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Example 2: Winter preparedness

•Provides information and advice to individuals and

communities on how to prepare and plan for the impacts of

winter weather


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Evaluating and improvingEvaluating and improving

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How has our understanding evolved? Community resilience and Infrastructure resilience

For example: Recommendation from the Pitt report (2008) on the 2007 floods, that Government, “...should establish a programme to support & encourage individuals & communities to be better prepared & more self-reliant during prepared & more self-reliant during emergencies, allowing the authorities to focus

on those areas & people in greatest need.”

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The 2010 National Security Strategy Tier one: The National Security Council considered the following groups of risks to be those of

highest priority for UK national security looking ahead, taking account of both likelihood and impact.

• International terrorism affecting the UK or its interests, including a chemical, biological,

radiological or nuclear attack by terrorists; and/or a significant increase in the levels of terrorism

relating to Northern Ireland.

• Hostile attacks upon UK cyber space by other states and large scale cyber crime.

• A major accident or natural hazard which requires a national response, such as severe coastal

flooding affecting three or more regions of the UK, or an influenza pandemic.

• An international military crisis between states, drawing in the UK and its allies as well as other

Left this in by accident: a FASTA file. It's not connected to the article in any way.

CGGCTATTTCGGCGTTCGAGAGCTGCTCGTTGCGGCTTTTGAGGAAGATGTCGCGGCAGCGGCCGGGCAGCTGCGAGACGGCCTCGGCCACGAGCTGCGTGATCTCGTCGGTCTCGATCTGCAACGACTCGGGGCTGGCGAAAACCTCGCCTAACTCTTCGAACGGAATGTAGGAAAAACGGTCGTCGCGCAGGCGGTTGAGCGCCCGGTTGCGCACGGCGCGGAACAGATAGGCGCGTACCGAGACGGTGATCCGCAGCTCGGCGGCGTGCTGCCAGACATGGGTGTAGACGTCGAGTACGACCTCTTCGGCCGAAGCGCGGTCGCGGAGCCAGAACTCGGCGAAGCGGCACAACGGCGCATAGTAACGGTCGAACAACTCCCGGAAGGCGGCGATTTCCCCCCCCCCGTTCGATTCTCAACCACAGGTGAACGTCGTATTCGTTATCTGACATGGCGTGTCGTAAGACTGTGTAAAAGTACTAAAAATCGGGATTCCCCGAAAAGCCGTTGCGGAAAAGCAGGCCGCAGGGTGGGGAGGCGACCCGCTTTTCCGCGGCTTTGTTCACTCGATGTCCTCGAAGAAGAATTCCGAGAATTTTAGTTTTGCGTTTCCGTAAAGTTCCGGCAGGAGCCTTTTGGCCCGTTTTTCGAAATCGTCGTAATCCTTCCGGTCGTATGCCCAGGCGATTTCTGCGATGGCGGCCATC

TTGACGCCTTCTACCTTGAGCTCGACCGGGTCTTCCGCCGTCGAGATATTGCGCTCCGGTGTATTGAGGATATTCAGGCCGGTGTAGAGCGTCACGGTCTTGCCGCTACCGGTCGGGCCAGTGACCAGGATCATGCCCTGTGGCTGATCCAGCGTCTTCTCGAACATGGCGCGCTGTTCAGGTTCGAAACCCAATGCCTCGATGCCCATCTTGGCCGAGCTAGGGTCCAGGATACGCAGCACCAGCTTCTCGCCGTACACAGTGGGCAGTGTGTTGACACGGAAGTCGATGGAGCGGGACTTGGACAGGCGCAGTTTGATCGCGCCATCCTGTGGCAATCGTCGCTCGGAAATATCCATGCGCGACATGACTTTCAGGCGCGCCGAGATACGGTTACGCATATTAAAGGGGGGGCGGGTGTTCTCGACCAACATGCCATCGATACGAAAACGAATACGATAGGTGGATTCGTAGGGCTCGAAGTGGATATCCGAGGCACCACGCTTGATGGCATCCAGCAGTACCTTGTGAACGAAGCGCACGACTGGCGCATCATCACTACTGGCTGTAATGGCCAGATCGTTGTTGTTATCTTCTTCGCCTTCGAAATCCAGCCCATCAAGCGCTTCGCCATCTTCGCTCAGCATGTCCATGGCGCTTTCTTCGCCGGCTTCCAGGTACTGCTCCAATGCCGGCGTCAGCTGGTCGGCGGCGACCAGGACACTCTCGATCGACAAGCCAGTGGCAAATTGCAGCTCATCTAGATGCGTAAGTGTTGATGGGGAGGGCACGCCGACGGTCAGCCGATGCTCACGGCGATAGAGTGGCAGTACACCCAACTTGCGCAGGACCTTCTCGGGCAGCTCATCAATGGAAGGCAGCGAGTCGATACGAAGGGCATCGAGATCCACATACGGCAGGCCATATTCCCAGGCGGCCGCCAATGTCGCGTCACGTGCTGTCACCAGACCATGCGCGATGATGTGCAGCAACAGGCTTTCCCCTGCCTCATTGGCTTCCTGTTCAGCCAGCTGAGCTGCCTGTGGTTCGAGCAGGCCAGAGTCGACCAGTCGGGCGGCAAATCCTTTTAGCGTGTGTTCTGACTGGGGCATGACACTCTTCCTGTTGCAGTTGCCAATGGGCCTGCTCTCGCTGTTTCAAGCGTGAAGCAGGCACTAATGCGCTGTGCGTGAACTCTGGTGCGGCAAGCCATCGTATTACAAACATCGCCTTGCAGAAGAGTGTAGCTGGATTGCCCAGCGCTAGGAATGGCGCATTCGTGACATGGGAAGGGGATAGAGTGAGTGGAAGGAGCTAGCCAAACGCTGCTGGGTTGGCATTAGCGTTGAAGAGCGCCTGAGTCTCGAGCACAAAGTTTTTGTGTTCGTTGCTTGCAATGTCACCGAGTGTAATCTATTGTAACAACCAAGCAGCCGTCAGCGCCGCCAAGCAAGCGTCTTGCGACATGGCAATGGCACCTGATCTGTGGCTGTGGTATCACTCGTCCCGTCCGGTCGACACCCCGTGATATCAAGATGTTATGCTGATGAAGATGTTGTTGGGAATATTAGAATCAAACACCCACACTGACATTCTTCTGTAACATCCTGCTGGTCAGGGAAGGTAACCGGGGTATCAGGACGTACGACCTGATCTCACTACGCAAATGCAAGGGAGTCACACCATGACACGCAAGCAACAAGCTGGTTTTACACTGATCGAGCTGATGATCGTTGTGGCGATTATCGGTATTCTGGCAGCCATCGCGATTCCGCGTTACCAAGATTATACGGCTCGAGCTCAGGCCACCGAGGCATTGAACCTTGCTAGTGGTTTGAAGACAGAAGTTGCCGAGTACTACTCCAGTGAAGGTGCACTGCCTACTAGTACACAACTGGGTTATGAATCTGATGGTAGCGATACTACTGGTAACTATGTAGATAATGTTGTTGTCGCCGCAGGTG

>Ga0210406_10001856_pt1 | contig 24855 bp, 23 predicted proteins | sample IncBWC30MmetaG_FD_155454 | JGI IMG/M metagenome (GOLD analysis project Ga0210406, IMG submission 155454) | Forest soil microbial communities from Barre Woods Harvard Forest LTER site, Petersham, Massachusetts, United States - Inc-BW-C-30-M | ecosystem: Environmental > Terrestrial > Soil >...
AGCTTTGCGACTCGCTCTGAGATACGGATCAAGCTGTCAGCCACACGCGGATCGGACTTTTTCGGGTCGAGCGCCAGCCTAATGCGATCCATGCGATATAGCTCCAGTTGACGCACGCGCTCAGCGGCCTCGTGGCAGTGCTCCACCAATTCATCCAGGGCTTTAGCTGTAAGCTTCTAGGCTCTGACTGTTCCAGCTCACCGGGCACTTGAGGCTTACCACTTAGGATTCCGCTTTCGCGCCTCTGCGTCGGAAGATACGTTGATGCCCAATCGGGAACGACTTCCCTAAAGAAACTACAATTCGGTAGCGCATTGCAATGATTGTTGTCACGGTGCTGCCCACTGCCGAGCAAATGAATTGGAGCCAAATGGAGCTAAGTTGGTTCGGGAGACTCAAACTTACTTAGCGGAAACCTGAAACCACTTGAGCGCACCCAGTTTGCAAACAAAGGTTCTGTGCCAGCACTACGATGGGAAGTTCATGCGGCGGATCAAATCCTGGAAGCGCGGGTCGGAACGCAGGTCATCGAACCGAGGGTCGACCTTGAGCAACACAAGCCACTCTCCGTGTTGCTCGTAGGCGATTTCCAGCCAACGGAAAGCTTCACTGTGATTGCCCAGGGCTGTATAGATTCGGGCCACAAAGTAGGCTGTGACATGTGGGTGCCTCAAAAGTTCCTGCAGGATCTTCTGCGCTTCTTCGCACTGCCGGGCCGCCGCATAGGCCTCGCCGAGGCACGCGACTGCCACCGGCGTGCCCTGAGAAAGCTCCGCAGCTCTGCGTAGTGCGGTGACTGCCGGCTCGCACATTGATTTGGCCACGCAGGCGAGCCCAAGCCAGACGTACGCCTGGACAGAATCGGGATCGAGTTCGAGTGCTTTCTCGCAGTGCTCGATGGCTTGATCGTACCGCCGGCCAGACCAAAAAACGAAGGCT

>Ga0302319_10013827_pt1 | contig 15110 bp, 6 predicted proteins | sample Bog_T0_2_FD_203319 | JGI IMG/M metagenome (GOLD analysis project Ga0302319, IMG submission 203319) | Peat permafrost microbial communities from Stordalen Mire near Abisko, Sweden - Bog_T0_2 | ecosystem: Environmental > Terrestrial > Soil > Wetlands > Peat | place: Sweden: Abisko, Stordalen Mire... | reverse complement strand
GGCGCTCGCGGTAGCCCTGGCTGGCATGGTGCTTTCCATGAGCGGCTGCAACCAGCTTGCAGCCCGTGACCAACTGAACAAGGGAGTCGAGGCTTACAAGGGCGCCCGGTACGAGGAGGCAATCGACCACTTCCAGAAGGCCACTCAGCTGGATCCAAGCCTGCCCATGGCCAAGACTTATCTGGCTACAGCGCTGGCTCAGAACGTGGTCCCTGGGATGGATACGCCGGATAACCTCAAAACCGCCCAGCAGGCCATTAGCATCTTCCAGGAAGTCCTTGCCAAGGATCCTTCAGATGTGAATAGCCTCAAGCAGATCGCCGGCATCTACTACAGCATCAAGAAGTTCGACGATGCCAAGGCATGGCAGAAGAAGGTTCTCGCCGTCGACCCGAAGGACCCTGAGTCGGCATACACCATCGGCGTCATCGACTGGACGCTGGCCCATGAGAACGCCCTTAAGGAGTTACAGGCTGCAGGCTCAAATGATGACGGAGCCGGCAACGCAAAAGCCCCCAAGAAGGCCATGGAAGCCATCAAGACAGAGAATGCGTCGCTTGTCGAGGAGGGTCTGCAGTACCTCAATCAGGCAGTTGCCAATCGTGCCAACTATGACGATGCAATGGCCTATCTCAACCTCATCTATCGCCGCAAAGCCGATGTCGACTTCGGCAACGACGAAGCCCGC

states and non-state actors. states and non-state actors.

Tier Two: The National Security Council considered the following groups of risks to be the next

highest priority looking ahead, taking account of both likelihood and impact. (For example, a CBRN

attack on the UK by a state was judged to be low likelihood, but high impact.)

• An attack on the UK or its overseas territories by another state or proxy using chemical,

biological, radiological or nuclear (CBRN) weapons.

• Risk of major instability, insurgency or civil war overseas which creates an environment that

terrorists can exploit to threaten the UK.

• A significant increase in the level of organised crime affecting the UK.

• Severe disruption to information received, transmitted or collected by satellites, possibly as a

result of a deliberate attack by a another state.

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Future challenges :


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We’re getting better, but there is still more to We’re getting better, but there is still more to do....

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Early warnings from the Met Office of the St Jude’s Day storm

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St Jude’s Day Storm – 28 October 2013